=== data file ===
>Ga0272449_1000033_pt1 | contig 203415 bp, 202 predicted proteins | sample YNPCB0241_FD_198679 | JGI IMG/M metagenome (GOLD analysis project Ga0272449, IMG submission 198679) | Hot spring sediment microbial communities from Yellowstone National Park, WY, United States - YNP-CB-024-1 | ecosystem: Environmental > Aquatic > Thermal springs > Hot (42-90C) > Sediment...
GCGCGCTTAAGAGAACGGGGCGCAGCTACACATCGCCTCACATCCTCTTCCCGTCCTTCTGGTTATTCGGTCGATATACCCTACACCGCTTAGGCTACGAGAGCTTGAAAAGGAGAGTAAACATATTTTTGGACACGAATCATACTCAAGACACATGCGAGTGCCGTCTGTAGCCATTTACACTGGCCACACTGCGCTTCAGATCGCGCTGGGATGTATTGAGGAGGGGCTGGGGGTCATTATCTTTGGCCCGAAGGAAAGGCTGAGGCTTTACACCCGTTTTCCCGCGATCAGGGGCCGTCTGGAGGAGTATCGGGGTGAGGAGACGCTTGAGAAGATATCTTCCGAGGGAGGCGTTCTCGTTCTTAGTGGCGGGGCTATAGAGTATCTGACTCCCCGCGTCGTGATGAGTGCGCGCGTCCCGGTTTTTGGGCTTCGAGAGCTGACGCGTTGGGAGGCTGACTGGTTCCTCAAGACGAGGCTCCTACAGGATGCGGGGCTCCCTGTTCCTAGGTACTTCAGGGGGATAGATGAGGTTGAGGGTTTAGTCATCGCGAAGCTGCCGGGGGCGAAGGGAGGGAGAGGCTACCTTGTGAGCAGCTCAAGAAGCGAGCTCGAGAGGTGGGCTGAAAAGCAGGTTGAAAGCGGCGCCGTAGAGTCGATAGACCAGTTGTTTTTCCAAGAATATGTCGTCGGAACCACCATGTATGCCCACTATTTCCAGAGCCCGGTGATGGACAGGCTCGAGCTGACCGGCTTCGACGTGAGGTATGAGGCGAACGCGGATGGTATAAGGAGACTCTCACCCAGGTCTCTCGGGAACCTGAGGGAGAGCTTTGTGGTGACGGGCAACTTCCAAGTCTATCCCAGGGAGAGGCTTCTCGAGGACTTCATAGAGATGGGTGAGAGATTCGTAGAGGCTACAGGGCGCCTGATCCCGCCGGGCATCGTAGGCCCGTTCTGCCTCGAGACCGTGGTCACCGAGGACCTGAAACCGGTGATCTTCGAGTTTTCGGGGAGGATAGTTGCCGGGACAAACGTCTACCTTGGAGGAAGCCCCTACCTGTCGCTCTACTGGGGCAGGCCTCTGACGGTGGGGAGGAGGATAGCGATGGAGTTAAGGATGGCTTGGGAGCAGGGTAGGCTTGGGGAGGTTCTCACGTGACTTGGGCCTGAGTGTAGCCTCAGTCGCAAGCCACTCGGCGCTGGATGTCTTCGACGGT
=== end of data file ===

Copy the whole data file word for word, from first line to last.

>Ga0272449_1000033_pt1 | contig 203415 bp, 202 predicted proteins | sample YNPCB0241_FD_198679 | JGI IMG/M metagenome (GOLD analysis project Ga0272449, IMG submission 198679) | Hot spring sediment microbial communities from Yellowstone National Park, WY, United States - YNP-CB-024-1 | ecosystem: Environmental > Aquatic > Thermal springs > Hot (42-90C) > Sediment...
GCGCGCTTAAGAGAACGGGGCGCAGCTACACATCGCCTCACATCCTCTTCCCGTCCTTCTGGTTATTCGGTCGATATACCCTACACCGCTTAGGCTACGAGAGCTTGAAAAGGAGAGTAAACATATTTTTGGACACGAATCATACTCAAGACACATGCGAGTGCCGTCTGTAGCCATTTACACTGGCCACACTGCGCTTCAGATCGCGCTGGGATGTATTGAGGAGGGGCTGGGGGTCATTATCTTTGGCCCGAAGGAAAGGCTGAGGCTTTACACCCGTTTTCCCGCGATCAGGGGCCGTCTGGAGGAGTATCGGGGTGAGGAGACGCTTGAGAAGATATCTTCCGAGGGAGGCGTTCTCGTTCTTAGTGGCGGGGCTATAGAGTATCTGACTCCCCGCGTCGTGATGAGTGCGCGCGTCCCGGTTTTTGGGCTTCGAGAGCTGACGCGTTGGGAGGCTGACTGGTTCCTCAAGACGAGGCTCCTACAGGATGCGGGGCTCCCTGTTCCTAGGTACTTCAGGGGGATAGATGAGGTTGAGGGTTTAGTCATCGCGAAGCTGCCGGGGGCGAAGGGAGGGAGAGGCTACCTTGTGAGCAGCTCAAGAAGCGAGCTCGAGAGGTGGGCTGAAAAGCAGGTTGAAAGCGGCGCCGTAGAGTCGATAGACCAGTTGTTTTTCCAAGAATATGTCGTCGGAACCACCATGTATGCCCACTATTTCCAGAGCCCGGTGATGGACAGGCTCGAGCTGACCGGCTTCGACGTGAGGTATGAGGCGAACGCGGATGGTATAAGGAGACTCTCACCCAGGTCTCTCGGGAACCTGAGGGAGAGCTTTGTGGTGACGGGCAACTTCCAAGTCTATCCCAGGGAGAGGCTTCTCGAGGACTTCATAGAGATGGGTGAGAGATTCGTAGAGGCTACAGGGCGCCTGATCCCGCCGGGCATCGTAGGCCCGTTCTGCCTCGAGACCGTGGTCACCGAGGACCTGAAACCGGTGATCTTCGAGTTTTCGGGGAGGATAGTTGCCGGGACAAACGTCTACCTTGGAGGAAGCCCCTACCTGTCGCTCTACTGGGGCAGGCCTCTGACGGTGGGGAGGAGGATAGCGATGGAGTTAAGGATGGCTTGGGAGCAGGGTAGGCTTGGGGAGGTTCTCACGTGACTTGGGCCTGAGTGTAGCCTCAGTCGCAAGCCACTCGGCGCTGGATGTCTTCGACGGT